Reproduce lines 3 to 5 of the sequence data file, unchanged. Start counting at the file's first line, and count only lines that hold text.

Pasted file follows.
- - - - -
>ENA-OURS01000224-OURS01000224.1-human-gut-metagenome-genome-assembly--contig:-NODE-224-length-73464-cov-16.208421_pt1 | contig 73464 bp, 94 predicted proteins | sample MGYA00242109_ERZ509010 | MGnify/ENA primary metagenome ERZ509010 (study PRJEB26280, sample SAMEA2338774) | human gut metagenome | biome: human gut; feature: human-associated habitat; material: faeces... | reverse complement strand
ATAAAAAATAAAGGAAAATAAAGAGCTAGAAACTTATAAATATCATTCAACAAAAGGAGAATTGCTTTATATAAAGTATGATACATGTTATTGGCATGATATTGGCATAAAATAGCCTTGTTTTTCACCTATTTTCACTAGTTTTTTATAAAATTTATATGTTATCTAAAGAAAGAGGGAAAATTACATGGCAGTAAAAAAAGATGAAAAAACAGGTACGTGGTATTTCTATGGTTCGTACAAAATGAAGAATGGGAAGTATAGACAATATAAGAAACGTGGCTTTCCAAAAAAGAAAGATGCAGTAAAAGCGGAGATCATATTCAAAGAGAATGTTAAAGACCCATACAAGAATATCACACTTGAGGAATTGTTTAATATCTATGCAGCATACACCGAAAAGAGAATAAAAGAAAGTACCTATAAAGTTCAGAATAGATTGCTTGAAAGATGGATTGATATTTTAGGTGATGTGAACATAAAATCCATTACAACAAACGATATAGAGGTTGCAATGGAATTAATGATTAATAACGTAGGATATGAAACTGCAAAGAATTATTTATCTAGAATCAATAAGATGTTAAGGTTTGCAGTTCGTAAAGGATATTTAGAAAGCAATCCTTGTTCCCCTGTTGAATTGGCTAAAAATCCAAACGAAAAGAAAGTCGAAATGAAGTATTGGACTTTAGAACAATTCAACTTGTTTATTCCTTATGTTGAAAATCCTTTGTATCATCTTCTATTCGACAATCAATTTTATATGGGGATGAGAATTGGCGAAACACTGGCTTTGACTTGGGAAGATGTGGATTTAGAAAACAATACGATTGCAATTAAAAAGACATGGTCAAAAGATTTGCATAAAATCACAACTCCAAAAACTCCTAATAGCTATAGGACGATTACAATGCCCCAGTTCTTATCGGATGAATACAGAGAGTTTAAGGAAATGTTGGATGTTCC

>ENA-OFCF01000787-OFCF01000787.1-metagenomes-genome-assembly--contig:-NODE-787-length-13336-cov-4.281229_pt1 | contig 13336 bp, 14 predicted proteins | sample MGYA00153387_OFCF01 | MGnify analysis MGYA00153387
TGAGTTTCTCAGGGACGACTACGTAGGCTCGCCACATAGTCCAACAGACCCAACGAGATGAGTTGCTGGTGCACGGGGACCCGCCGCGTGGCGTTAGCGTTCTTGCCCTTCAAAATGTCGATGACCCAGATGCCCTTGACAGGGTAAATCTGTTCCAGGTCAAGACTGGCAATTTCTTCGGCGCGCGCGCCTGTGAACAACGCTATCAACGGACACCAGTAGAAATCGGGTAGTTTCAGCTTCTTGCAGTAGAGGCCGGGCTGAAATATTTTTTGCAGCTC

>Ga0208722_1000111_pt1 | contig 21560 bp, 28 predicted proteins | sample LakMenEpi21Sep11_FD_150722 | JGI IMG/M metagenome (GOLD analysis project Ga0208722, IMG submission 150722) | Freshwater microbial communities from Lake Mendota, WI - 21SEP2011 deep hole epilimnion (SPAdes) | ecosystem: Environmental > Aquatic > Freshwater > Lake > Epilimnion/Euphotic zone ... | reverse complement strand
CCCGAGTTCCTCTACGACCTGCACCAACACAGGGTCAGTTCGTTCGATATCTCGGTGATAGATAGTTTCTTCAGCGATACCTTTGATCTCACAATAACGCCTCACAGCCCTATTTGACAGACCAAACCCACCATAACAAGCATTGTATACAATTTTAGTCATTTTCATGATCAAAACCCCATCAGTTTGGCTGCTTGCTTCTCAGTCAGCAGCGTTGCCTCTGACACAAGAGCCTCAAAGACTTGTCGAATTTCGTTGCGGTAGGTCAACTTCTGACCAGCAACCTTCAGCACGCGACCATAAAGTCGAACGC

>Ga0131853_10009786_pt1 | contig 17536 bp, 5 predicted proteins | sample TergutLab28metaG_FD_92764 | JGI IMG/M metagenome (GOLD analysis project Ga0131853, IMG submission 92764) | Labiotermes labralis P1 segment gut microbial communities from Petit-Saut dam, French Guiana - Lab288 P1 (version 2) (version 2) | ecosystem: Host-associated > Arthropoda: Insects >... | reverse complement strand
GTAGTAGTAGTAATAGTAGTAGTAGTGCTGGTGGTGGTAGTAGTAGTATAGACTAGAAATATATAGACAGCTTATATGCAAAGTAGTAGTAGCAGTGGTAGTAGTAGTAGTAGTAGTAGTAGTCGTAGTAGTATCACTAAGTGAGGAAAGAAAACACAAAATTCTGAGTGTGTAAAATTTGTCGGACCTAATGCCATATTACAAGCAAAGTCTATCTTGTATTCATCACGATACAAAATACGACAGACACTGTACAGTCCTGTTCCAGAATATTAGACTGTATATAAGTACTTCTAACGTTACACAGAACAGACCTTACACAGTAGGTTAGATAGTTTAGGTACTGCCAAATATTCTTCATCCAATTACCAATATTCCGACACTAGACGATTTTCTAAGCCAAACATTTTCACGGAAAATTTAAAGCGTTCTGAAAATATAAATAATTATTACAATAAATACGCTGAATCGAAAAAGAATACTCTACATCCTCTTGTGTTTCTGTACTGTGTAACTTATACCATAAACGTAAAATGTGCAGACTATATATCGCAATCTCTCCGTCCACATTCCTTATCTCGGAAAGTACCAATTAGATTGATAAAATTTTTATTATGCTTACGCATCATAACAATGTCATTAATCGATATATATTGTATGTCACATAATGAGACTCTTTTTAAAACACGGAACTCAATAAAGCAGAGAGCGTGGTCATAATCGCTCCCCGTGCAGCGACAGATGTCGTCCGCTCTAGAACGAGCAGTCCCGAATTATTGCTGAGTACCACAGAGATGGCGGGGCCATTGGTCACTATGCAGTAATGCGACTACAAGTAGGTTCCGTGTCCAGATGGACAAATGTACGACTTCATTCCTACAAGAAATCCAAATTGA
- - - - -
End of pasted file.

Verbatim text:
>ENA-OFCF01000787-OFCF01000787.1-metagenomes-genome-assembly--contig:-NODE-787-length-13336-cov-4.281229_pt1 | contig 13336 bp, 14 predicted proteins | sample MGYA00153387_OFCF01 | MGnify analysis MGYA00153387
TGAGTTTCTCAGGGACGACTACGTAGGCTCGCCACATAGTCCAACAGACCCAACGAGATGAGTTGCTGGTGCACGGGGACCCGCCGCGTGGCGTTAGCGTTCTTGCCCTTCAAAATGTCGATGACCCAGATGCCCTTGACAGGGTAAATCTGTTCCAGGTCAAGACTGGCAATTTCTTCGGCGCGCGCGCCTGTGAACAACGCTATCAACGGACACCAGTAGAAATCGGGTAGTTTCAGCTTCTTGCAGTAGAGGCCGGGCTGAAATATTTTTTGCAGCTC

>Ga0208722_1000111_pt1 | contig 21560 bp, 28 predicted proteins | sample LakMenEpi21Sep11_FD_150722 | JGI IMG/M metagenome (GOLD analysis project Ga0208722, IMG submission 150722) | Freshwater microbial communities from Lake Mendota, WI - 21SEP2011 deep hole epilimnion (SPAdes) | ecosystem: Environmental > Aquatic > Freshwater > Lake > Epilimnion/Euphotic zone ... | reverse complement strand